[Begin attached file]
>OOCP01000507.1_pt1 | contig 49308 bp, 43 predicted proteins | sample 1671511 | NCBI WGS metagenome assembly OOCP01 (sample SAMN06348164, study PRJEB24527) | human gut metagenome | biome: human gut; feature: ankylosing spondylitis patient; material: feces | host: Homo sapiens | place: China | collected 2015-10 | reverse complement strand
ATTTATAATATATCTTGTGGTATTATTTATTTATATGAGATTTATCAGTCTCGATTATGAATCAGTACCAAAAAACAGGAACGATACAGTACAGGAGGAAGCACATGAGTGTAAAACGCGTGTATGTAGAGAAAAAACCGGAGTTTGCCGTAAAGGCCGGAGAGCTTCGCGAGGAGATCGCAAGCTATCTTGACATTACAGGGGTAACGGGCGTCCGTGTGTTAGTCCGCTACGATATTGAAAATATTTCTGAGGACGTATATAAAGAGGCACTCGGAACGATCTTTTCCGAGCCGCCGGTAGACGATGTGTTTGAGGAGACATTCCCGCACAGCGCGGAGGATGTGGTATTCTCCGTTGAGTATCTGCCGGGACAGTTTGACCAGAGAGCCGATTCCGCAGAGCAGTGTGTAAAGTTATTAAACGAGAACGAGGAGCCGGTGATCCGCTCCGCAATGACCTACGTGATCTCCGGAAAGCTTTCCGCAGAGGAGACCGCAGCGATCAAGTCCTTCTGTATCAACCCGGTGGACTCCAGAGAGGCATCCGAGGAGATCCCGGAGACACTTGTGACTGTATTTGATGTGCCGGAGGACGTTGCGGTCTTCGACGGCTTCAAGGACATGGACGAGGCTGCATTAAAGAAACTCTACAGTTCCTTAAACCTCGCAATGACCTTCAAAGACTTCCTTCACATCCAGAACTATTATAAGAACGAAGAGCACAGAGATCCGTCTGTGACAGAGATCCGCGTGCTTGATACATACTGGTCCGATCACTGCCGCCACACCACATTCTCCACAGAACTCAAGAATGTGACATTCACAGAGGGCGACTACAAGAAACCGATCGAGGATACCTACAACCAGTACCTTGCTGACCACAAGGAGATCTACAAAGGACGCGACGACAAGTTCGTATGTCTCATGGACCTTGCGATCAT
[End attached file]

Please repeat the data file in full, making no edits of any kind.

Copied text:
>OOCP01000507.1_pt1 | contig 49308 bp, 43 predicted proteins | sample 1671511 | NCBI WGS metagenome assembly OOCP01 (sample SAMN06348164, study PRJEB24527) | human gut metagenome | biome: human gut; feature: ankylosing spondylitis patient; material: feces | host: Homo sapiens | place: China | collected 2015-10 | reverse complement strand
ATTTATAATATATCTTGTGGTATTATTTATTTATATGAGATTTATCAGTCTCGATTATGAATCAGTACCAAAAAACAGGAACGATACAGTACAGGAGGAAGCACATGAGTGTAAAACGCGTGTATGTAGAGAAAAAACCGGAGTTTGCCGTAAAGGCCGGAGAGCTTCGCGAGGAGATCGCAAGCTATCTTGACATTACAGGGGTAACGGGCGTCCGTGTGTTAGTCCGCTACGATATTGAAAATATTTCTGAGGACGTATATAAAGAGGCACTCGGAACGATCTTTTCCGAGCCGCCGGTAGACGATGTGTTTGAGGAGACATTCCCGCACAGCGCGGAGGATGTGGTATTCTCCGTTGAGTATCTGCCGGGACAGTTTGACCAGAGAGCCGATTCCGCAGAGCAGTGTGTAAAGTTATTAAACGAGAACGAGGAGCCGGTGATCCGCTCCGCAATGACCTACGTGATCTCCGGAAAGCTTTCCGCAGAGGAGACCGCAGCGATCAAGTCCTTCTGTATCAACCCGGTGGACTCCAGAGAGGCATCCGAGGAGATCCCGGAGACACTTGTGACTGTATTTGATGTGCCGGAGGACGTTGCGGTCTTCGACGGCTTCAAGGACATGGACGAGGCTGCATTAAAGAAACTCTACAGTTCCTTAAACCTCGCAATGACCTTCAAAGACTTCCTTCACATCCAGAACTATTATAAGAACGAAGAGCACAGAGATCCGTCTGTGACAGAGATCCGCGTGCTTGATACATACTGGTCCGATCACTGCCGCCACACCACATTCTCCACAGAACTCAAGAATGTGACATTCACAGAGGGCGACTACAAGAAACCGATCGAGGATACCTACAACCAGTACCTTGCTGACCACAAGGAGATCTACAAAGGACGCGACGACAAGTTCGTATGTCTCATGGACCTTGCGATCAT